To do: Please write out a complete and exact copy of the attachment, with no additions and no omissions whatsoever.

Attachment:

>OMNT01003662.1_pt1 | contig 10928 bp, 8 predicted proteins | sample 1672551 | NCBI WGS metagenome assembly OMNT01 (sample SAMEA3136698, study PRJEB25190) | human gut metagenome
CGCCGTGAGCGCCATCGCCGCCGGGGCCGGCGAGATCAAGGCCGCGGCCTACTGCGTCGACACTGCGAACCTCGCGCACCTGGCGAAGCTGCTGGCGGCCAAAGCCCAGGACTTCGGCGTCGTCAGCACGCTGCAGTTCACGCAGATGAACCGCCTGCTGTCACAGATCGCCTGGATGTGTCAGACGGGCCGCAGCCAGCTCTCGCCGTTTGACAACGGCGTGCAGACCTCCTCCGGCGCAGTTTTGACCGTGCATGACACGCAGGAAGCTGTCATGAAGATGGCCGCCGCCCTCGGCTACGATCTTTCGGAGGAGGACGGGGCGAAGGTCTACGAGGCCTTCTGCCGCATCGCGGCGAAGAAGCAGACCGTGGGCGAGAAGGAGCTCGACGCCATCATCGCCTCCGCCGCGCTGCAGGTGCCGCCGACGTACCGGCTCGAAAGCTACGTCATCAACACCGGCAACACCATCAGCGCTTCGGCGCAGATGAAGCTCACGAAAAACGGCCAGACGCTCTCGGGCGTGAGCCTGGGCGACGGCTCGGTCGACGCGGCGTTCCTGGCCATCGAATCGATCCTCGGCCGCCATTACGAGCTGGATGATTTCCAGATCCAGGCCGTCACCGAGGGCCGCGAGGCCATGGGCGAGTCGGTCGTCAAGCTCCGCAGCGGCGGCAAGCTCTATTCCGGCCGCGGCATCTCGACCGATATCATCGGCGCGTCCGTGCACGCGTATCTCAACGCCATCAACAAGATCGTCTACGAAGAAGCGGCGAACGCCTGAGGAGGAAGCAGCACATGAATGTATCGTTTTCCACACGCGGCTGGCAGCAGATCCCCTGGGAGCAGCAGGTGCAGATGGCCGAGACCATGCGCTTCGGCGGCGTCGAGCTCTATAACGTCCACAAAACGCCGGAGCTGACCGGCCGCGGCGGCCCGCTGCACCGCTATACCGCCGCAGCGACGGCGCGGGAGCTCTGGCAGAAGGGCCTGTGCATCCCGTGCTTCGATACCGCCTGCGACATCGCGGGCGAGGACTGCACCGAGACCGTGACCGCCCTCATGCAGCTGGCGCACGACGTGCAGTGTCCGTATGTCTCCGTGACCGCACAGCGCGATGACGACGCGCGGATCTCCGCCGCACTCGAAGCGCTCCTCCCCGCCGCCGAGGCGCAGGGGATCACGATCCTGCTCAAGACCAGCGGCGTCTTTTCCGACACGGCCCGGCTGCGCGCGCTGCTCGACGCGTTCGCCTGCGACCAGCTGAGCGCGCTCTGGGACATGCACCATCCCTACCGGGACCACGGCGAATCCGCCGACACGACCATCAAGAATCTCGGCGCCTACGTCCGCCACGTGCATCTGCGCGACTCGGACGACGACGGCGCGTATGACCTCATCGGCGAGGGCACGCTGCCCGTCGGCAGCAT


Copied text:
>OMNT01003662.1_pt1 | contig 10928 bp, 8 predicted proteins | sample 1672551 | NCBI WGS metagenome assembly OMNT01 (sample SAMEA3136698, study PRJEB25190) | human gut metagenome
CGCCGTGAGCGCCATCGCCGCCGGGGCCGGCGAGATCAAGGCCGCGGCCTACTGCGTCGACACTGCGAACCTCGCGCACCTGGCGAAGCTGCTGGCGGCCAAAGCCCAGGACTTCGGCGTCGTCAGCACGCTGCAGTTCACGCAGATGAACCGCCTGCTGTCACAGATCGCCTGGATGTGTCAGACGGGCCGCAGCCAGCTCTCGCCGTTTGACAACGGCGTGCAGACCTCCTCCGGCGCAGTTTTGACCGTGCATGACACGCAGGAAGCTGTCATGAAGATGGCCGCCGCCCTCGGCTACGATCTTTCGGAGGAGGACGGGGCGAAGGTCTACGAGGCCTTCTGCCGCATCGCGGCGAAGAAGCAGACCGTGGGCGAGAAGGAGCTCGACGCCATCATCGCCTCCGCCGCGCTGCAGGTGCCGCCGACGTACCGGCTCGAAAGCTACGTCATCAACACCGGCAACACCATCAGCGCTTCGGCGCAGATGAAGCTCACGAAAAACGGCCAGACGCTCTCGGGCGTGAGCCTGGGCGACGGCTCGGTCGACGCGGCGTTCCTGGCCATCGAATCGATCCTCGGCCGCCATTACGAGCTGGATGATTTCCAGATCCAGGCCGTCACCGAGGGCCGCGAGGCCATGGGCGAGTCGGTCGTCAAGCTCCGCAGCGGCGGCAAGCTCTATTCCGGCCGCGGCATCTCGACCGATATCATCGGCGCGTCCGTGCACGCGTATCTCAACGCCATCAACAAGATCGTCTACGAAGAAGCGGCGAACGCCTGAGGAGGAAGCAGCACATGAATGTATCGTTTTCCACACGCGGCTGGCAGCAGATCCCCTGGGAGCAGCAGGTGCAGATGGCCGAGACCATGCGCTTCGGCGGCGTCGAGCTCTATAACGTCCACAAAACGCCGGAGCTGACCGGCCGCGGCGGCCCGCTGCACCGCTATACCGCCGCAGCGACGGCGCGGGAGCTCTGGCAGAAGGGCCTGTGCATCCCGTGCTTCGATACCGCCTGCGACATCGCGGGCGAGGACTGCACCGAGACCGTGACCGCCCTCATGCAGCTGGCGCACGACGTGCAGTGTCCGTATGTCTCCGTGACCGCACAGCGCGATGACGACGCGCGGATCTCCGCCGCACTCGAAGCGCTCCTCCCCGCCGCCGAGGCGCAGGGGATCACGATCCTGCTCAAGACCAGCGGCGTCTTTTCCGACACGGCCCGGCTGCGCGCGCTGCTCGACGCGTTCGCCTGCGACCAGCTGAGCGCGCTCTGGGACATGCACCATCCCTACCGGGACCACGGCGAATCCGCCGACACGACCATCAAGAATCTCGGCGCCTACGTCCGCCACGTGCATCTGCGCGACTCGGACGACGACGGCGCGTATGACCTCATCGGCGAGGGCACGCTGCCCGTCGGCAGCAT